Gauteng Community Safety MEC Sizakele Nkosi-Malobane on Tuessday reassured the public that student l.
I have no doubt that you are aware of the announcement made [on Saturday] by the National Executive Committee of the ANC with regard to the position of the President of the Republic.
Accordingly, I would like to take this opportunity to inform the nation that today [Sunday] I handed a letter to the Speaker of the National Assembly, the Honourable Baleka Mbete, to tender my resignation from the high position of President of the Republic of South Africa, effective from the day that will be determined by the National Assembly.
Fellow South Africans, since the attainment of our freedom in 1994, we have acted consistently to respect and defend the independence of the judiciary. For this reason our successive governments have honoured all judicial decisions, including those that went against the Executive.
This did not mean that the Executive did not at times have strong views which we would have publicly pronounced upon.
The central approach we adopted has always been to defend the judiciary.
Indeed, on the infrequent instances when we have publicly expressed views contrary to those of the judiciary, we have done so mindful of the need to protect its integrity.
Consistent with this practice, I would like to restate the position of Cabinet on the inferences made by the Honourable Judge Chris Nicholson that the President and Cabinet have interfered in the work the National Prosecuting Authority (NPA). Again I would like to state this categorically that we have never done this, and therefore never compromised the right of the National Prosecuting Authority to decide whom it wished to prosecute or not to prosecute.
This applies equally to the painful matter relating to the court proceedings against the President of the ANC, Comrade Jacob Zuma.
More generally, I would like to assure the nation that our successive governments since 1994 have never acted in any manner intended wilfully to violate the Constitution and the law. We have always sought to respect the solemn Oath of Office each one of us made in front of the Chief Justice and other judges, and have always been conscious of the fact that the legal order that governs our country was achieved through the sacrifices made by countless numbers of our people, which included death.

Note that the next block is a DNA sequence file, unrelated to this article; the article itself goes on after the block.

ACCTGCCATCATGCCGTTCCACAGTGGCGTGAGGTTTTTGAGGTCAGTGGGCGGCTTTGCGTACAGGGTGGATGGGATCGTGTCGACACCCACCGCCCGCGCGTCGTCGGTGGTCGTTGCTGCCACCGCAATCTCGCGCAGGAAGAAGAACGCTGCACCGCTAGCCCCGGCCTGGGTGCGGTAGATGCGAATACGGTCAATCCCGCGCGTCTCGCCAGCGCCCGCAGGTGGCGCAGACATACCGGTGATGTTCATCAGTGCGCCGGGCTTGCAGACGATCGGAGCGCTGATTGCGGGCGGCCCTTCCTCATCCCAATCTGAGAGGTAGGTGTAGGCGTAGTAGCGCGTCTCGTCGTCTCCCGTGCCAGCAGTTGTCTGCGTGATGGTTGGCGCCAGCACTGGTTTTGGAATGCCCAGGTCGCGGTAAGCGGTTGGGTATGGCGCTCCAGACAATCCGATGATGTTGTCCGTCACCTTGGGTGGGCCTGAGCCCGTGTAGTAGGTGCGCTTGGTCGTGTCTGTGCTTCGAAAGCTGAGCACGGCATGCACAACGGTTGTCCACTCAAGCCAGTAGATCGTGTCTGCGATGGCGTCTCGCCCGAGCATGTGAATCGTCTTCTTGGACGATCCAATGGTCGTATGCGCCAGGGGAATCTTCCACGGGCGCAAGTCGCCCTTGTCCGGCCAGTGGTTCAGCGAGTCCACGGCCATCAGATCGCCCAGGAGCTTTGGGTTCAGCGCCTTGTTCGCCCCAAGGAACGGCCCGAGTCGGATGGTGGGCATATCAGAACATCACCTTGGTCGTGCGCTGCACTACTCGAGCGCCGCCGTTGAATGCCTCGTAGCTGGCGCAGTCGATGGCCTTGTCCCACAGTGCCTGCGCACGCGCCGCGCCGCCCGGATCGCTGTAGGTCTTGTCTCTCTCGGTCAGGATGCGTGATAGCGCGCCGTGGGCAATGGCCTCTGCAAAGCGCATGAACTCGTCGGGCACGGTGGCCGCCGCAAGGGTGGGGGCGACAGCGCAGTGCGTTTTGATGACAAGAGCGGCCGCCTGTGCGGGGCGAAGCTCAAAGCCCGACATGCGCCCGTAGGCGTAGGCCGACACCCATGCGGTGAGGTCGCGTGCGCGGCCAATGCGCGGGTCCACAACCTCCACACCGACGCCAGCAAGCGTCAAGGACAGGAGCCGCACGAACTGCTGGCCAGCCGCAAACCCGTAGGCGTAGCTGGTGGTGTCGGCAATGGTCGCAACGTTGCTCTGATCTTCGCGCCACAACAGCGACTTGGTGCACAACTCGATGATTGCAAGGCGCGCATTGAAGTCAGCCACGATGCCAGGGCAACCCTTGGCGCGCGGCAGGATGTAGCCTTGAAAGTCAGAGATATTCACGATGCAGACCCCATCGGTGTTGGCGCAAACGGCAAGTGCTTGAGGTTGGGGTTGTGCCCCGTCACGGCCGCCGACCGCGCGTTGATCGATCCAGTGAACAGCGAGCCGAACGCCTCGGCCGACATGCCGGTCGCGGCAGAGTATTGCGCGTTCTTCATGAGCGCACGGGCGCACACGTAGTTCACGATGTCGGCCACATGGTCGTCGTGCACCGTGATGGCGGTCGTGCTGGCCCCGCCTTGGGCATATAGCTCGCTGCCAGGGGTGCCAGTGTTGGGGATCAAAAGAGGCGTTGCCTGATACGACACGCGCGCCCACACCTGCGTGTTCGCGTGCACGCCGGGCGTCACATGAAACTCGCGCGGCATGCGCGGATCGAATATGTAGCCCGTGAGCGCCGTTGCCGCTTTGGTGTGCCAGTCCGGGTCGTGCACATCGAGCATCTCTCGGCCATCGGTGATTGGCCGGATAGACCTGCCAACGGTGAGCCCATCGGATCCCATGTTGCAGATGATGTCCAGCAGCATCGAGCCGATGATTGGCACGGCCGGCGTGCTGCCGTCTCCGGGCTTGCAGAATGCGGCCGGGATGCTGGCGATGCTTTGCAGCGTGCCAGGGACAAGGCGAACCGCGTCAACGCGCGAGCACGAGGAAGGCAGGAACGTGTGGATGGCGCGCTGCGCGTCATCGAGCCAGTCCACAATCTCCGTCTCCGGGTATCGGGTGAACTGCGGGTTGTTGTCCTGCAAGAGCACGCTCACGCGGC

In this context it is most unfortunate that gratuitous suggestions have been made seeking to impugn the integrity of those of us who have been privileged to serve in our country's National Executive.
Compatriots, again, as you know, we have often pointed to the fact that our liberation movement has always been pan-African in its outlook and therefore that we have an obligation to contribute to the renaissance of the African continent.
In the short years since our freedom, as South Africans we have done what we could to make our humble contribution to the regeneration of our continent.
We have devoted time and resources to the task of achieving the Renaissance of Africa because this is what has informed generations of our liberators, even before the ANC was formed in 1912. We have done this fully understanding that our country shares a common destiny with the rest of our Continent.
I therefore thank the many dedicated compatriots - men and women - who have made it possible for us to contribute to the resolution of conflicts and the strengthening of democracy in a number of countries. We have also done this work conscious of our responsibilities as a State Member of both SADC and the African Union.
I would like to thank my colleagues, the many Heads of State and Government on the African continent whose abiding vision is that Africa must be free; that all our countries, individually and collectively should become democratic, developed and prosperous, and that Africa must unite. These African patriots know as I do that Africa and Africans will not and must not be the wretched of the earth in perpetuity.
Similarly we have worked to contribute to the achievement of the aspirations of the countries and peoples of the South.
Accordingly, I depart the Office of President of South Africa knowing that this country has many men and women who have dedicated their lives to ensure that South Africa, Africa and the countries of the South will, in time, manage to ensure a better world for all of humanity.
I am convinced that the incoming administration will better the work done during the past 14-and-half years so that poverty, underdevelopment, unemployment, illiteracy, challenges of health, crime and corruption will cease to define the lives of many of our people.
I have received many messages from South Africans, from all walks of life, through e-mails, telephonically and through cell phone text messages as well as those conveyed through my colleagues. I thank all of you, fellow South Africans, for these messages.
To everyone, and responding to these messages, I would like to say that gloom and despondency have never defeated adversity. Trying times need courage and resilience. Our strength as a people is not tested during the best of times. As we said before, we should never become despondent because the weather is bad nor should we turn triumphalist because the sun shines.
For South Africa to succeed there is more work to be done and I trust that we will continue to strive to act in unity to accelerate the advance towards the achievement of our shared national goals.